Although I love to test trading systems and write about new trading ideas the last couple of months I have been doing a lot of reading about Charlie Munger and his mental models.
Mental models, in essence, are ideas or concepts that help us understand how the world works. Concepts such as the confirmation bias, availability bias, hindsight bias and regression to the mean.
I’ve found that learning about these concepts can really help improve all areas of your life including trading and investing. Read more »
I tweeted earlier and advised that now might be a good time to reduce exposure to riskier assets such as stocks and seek haven elsewhere.
The looming EU referendum that is expected to take place next Thursday 23 June in the UK has already contributed to some steep falls in European shares and the British pound. It now looks like that volatility could spill over into US markets. Read more »
I don’t know why but I was lying in bed last night thinking about confirmation bias in stocks. So I thought I’d write a post about it.
See, if you don’t know what confirmation bias is, you might be making all sorts of little mistakes without even knowing it. Read more »
Most commentators tell you to cut your losses short and let your winners run. This is the ‘golden rule’ of trading. If you do this, only this, and nothing else, apparently, you are bound to make money. (So long as your risk settings are also right). Read more »
Throughout the early 2000s, and not too long before the global financial crisis of 2008, UK Chancellor of the Exchequer and PM in waiting, Gordon Brown, repeatedly claimed an end to the boom-and-bust cycle.
Brown was proven wrong (and catastrophically so) as financial markets descended into a spectacular downward trend.
The fact is, stock market bubbles and crashes, economic boom and busts, are a feature of the financial markets and the way modern economies operate. Read more »
I just finished reading about a study that showed many people would rather inflict pain on themselves than spend 15 minutes alone with their thoughts. It’s obviously an interesting study for a number of reasons and I think it contains some insight for traders too.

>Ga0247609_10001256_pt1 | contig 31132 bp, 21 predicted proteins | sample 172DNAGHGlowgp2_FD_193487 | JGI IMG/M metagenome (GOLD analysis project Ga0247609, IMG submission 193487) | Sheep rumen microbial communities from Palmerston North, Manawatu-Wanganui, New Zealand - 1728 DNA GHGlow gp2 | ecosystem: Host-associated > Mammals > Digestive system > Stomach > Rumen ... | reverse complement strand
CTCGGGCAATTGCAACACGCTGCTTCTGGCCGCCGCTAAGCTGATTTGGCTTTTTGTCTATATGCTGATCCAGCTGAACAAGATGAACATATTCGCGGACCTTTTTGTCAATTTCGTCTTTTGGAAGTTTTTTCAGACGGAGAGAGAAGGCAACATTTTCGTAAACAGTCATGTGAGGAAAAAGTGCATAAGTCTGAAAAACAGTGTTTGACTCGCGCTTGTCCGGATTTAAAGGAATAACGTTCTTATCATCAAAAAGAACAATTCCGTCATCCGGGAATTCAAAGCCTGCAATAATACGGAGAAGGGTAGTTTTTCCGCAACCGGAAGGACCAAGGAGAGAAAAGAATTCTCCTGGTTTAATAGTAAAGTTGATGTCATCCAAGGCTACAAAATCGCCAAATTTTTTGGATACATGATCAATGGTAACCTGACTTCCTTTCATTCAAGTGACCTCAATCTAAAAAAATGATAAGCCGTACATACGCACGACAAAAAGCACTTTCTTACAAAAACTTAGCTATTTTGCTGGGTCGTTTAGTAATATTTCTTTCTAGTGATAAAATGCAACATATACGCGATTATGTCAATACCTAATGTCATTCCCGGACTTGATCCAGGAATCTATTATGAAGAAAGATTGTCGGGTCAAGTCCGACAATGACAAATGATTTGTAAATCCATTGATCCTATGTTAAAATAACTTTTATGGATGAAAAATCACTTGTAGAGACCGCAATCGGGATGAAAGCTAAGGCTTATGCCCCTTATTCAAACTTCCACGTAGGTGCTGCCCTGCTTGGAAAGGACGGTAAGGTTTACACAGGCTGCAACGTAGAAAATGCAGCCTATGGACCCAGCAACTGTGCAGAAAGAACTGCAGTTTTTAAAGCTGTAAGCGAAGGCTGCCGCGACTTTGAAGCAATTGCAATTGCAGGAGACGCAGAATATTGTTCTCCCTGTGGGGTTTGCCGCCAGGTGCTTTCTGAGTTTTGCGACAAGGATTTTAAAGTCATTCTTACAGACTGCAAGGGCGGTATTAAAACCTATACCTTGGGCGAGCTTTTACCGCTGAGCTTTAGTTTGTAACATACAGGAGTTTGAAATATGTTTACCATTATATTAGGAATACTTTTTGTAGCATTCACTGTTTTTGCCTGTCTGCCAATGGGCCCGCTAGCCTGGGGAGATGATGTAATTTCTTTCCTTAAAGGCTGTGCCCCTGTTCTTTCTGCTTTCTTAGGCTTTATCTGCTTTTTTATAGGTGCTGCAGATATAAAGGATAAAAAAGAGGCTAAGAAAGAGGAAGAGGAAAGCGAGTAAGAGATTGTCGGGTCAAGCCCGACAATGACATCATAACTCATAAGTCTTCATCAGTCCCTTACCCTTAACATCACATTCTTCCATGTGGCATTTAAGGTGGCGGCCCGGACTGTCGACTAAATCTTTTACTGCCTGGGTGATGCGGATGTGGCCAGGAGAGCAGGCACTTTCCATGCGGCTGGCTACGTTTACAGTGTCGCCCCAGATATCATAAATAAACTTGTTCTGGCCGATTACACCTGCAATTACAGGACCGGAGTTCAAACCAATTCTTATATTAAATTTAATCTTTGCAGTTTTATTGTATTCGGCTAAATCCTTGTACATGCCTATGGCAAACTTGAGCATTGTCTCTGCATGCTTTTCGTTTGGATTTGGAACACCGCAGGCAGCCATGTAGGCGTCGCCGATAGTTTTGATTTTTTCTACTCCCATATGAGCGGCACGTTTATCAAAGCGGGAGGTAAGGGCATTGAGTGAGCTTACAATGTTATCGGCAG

Do you prefer pain over boredom?
Researchers from Virginia and Harvard University took 200 people and ran 11 different experiments to see how people reacted to being put in a room alone, for six to 15 minutes with nothing to do.
The study found that at least half found the time alone unpleasant and that “most people do not enjoy ‘just thinking’ “. Another test found that students preferred hearing the sound of a scraping knife to hearing no noise at all.
How many times would you buzz?
But the most interesting part of the experiment came when researchers asked participants to rate various stimuli, from attractive photographs to the experience of feeling an electric shock. Participants then felt the shock, and many said that they would rather pay $5 than feel it again.
Then, when each participant was instructed to go into the room alone, they were told they could give themselves another shock if they desired.
Amazingly, two-thirds of men gave themselves at least one electric shock while alone in the room and one ‘outlier’ shocked himself 190 times!
In comparison, a quarter of women chose to shock themselves rather than sit quietly doing nothing at all.
– All of those who shocked themselves had previously said they would have paid to avoid it.
Co-author of the study Erin Westgate said she is still amazed by the findings. “I think we just vastly underestimated both how hard it is to purposely engage in pleasant thought and how strongly we desire external stimulation from the world around us, even when that stimulation is actively unpleasant.”
Implications for traders
I have to say that I found this particular study fascinating as it seems that as humans, we simply have a huge intolerance towards boredom. So much so that we would rather cause ourselves physical pain than do nothing at all. This dilemma can be seen in trading.
How many times have you been in front of a quote screen and had the urge to trade? It’s exactly the same as what happened in the experiment. You don’t want to just sit there doing nothing, so you start thinking of trades and putting orders into the market. But as we all know, money can never be made trading like that.
Successful trading requires a great deal of patience and a lot of time waiting for things to happen. As Jesse Livermore says in Reminiscences of a Stock Operator: “It never was my thinking that made the big money for me. It always was my sitting.”
Good trading therefore is boring. It is disciplined and done with a clear methodology. If it is exciting and risky then it’s gambling.
What can we do?
The solution for traders is pretty simple.
Firstly, recognise that as humans we are no good with boredom. By recognising this fact, you can stop yourself from trading for the sake of it. When staring at a quote screen you can then trade with patience.
(It’s likely that if the participants in the above study knew what was going on then they would more easily have sat through the time alone without needing to buzz).
Second, remove the opportunity for boredom. Take down all the screens. Make trading a part-time activity. Or create a system that does the trading for you.
Don’t be the guy who makes 190 trades a day because he’s bored.